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Home 9 Theft 9 How Can Retail Theft Charges Harm You for Years to Come?

How Can Retail Theft Charges Harm You for Years to Come?

woman shoplifting something in her bag while a man behind her tries to stop her

Imagine you’re shopping in a busy store. You see a cute piece of jewelry that you really like but can’t afford. Seeing that the store is crowded, and the staff members are preoccupied, a thought crosses your mind, “What if I just slip this into my pocket?”

You look around. No one seems to be watching. With a racing heart, you decide to take the risk and walk out the door. Unfortunately, you’ve just committed retail theft, a crime that can have severe repercussions in Pennsylvania, impacting you for years to come.

In this blog post, we will discuss what retail theft charges entail in Pennsylvania, what has to be proven in a court of law to be found guilty of it, and the penalties you face if convicted. We’ll also look at the potential long-term effects of a retail theft conviction on your life and future.

What Is Retail Theft?

According to the National Association for Shoplifting Prevention (NASP), retailers in America lose over $13 billion every year due to shoplifting. Retail theft, which is otherwise known as shoplifting, occurs when someone takes an item from a store without paying for it or attempts to pay for an item with a fraudulent or stolen form of payment.

This criminal offense can range from small items such as candy bars to large, expensive items like electronics. It can also involve stealing services such as hacking into cable TV lines. Retail theft can occur in brick-and-mortar stores, online stores, or any shop where items are exchanged for money.

What Are Some Examples of Retail Theft?

Retail theft in Pennsylvania can be manifested in several ways, including but not limited to:

  1. Shoplifting: The most common form of retail theft, shoplifting involves taking merchandise from a store or shop without paying for it.
  2. Fraudulent Returns: This theft charge involves returning stolen property or merchandise to gain refunds or credit.
  3. Selling of Stolen Goods: This commonly overlooked retail theft involves the act of selling items or property stolen that have been unlawfully obtained.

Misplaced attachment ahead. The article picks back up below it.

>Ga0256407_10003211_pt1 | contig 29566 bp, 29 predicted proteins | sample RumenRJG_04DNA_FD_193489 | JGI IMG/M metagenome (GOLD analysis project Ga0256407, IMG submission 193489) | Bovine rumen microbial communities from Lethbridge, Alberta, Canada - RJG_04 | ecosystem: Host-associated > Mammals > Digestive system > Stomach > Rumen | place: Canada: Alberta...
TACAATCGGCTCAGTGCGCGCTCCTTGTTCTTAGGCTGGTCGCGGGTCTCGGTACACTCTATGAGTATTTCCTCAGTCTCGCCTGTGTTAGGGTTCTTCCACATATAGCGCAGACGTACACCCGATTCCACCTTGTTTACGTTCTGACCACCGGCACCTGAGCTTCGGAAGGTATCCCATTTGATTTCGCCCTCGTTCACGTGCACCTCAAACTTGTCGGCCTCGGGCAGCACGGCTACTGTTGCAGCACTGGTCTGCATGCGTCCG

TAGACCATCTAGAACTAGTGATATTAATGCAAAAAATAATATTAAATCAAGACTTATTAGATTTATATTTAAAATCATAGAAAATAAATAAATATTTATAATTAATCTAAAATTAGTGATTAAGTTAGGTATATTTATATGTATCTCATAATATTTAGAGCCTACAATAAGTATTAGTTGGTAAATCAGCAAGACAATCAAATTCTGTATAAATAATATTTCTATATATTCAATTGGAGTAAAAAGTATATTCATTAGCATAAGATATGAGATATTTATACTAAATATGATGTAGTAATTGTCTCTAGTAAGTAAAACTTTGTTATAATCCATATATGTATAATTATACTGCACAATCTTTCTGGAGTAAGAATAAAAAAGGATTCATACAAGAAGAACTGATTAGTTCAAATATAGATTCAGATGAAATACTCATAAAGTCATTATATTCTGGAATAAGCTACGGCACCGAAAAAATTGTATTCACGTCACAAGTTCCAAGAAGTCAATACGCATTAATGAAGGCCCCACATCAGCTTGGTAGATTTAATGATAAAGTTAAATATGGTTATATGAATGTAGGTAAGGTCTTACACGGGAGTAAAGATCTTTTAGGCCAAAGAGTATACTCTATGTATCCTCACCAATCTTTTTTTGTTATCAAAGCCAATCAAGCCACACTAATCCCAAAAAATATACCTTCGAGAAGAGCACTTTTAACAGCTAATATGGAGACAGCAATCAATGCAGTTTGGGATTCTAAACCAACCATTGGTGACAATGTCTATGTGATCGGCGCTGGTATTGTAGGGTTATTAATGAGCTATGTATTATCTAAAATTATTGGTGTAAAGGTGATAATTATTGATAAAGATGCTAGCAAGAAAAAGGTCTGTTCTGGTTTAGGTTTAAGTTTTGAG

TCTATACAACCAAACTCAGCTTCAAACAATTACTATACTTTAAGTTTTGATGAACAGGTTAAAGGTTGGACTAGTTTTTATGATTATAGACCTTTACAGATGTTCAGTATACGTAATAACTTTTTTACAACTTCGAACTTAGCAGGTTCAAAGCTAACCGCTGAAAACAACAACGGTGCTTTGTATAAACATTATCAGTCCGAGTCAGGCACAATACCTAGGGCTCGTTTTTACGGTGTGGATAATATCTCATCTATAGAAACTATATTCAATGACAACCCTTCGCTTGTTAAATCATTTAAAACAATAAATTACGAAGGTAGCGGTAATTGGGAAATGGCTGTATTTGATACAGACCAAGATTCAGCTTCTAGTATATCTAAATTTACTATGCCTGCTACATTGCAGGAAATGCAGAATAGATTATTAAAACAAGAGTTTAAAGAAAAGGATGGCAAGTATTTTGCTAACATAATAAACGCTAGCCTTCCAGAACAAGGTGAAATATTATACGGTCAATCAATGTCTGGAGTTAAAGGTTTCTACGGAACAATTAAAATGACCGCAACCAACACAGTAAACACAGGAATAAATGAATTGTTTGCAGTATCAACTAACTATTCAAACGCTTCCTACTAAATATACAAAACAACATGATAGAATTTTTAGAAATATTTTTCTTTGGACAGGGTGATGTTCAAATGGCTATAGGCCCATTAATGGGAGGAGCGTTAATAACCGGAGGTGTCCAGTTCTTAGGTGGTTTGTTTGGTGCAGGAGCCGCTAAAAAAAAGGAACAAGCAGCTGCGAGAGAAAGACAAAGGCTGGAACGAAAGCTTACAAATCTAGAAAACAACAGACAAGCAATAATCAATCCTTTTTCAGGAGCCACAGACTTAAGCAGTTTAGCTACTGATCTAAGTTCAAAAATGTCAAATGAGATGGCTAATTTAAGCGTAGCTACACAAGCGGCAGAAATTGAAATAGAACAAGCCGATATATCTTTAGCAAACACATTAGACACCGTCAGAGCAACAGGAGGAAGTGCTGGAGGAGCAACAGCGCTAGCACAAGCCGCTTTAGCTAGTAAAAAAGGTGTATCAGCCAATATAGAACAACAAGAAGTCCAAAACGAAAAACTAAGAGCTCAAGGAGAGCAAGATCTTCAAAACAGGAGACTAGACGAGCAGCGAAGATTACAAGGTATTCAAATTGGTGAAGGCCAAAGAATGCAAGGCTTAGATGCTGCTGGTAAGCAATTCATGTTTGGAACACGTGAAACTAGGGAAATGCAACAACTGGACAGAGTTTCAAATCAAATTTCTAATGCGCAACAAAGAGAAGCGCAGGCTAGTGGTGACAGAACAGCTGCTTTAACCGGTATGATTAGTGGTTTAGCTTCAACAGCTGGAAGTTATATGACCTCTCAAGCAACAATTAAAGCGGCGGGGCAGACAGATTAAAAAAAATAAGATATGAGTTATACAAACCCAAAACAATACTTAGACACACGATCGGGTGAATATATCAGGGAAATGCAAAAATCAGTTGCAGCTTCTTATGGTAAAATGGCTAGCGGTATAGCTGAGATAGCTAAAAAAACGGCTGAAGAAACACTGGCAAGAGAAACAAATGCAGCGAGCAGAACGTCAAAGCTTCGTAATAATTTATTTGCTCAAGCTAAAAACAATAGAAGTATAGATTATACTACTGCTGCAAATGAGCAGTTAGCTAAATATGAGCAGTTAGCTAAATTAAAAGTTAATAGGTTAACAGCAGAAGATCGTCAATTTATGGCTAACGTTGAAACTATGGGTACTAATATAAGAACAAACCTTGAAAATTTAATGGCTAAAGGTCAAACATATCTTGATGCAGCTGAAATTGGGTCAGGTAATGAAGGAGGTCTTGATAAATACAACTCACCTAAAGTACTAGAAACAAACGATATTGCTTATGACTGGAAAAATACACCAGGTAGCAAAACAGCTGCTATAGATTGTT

4. Price Switching: This crime is when you switch one price tag marking on an item with another to purchase it at a lower cost than the full retail value.
  5. Employee Theft: This occurs when employees steal merchandise, cash, misuse discount privileges, or under-rings merchandise at a cash register.
  6. Burglary: This serious crime is when you break into a store outside business hours to steal merchandise.
  7. Robbery: This involves the use of force or threat to steal from a store.
  8. Use of Booster Boxes: These are specially designed bags or clothing used to avoid detection of stolen items.

Each of these retail theft crimes has different criminal penalties under the law in Pennsylvania, depending on the value of the merchandise stolen, prior offenses, and your existing criminal record.

Other Types of Retail Theft

Beyond the common forms of retail theft already listed, there are additional ways that you can commit this crime, either with criminal intent or without knowing.

Organized Retail Theft

Organized Retail Theft (ORT) is a more complex form of theft that involves a group of individuals systematically stealing large amounts of goods with the intent to resell the stolen merchandise.

Unlike opportunistic shoplifters, these organized crime groups often operate across multiple stores and even states, making the impact of their crimes far-reaching.

Credit Card Fraud

Not only is it considered identity theft, but credit card fraud is also a retail theft crime as well. It’s one of the most pervasive forms of theft and can occur in several ways. This crime occurs when credit card information obtained solely through deceptive practices is used unlawfully, and you trick the cardholder into revealing their card details.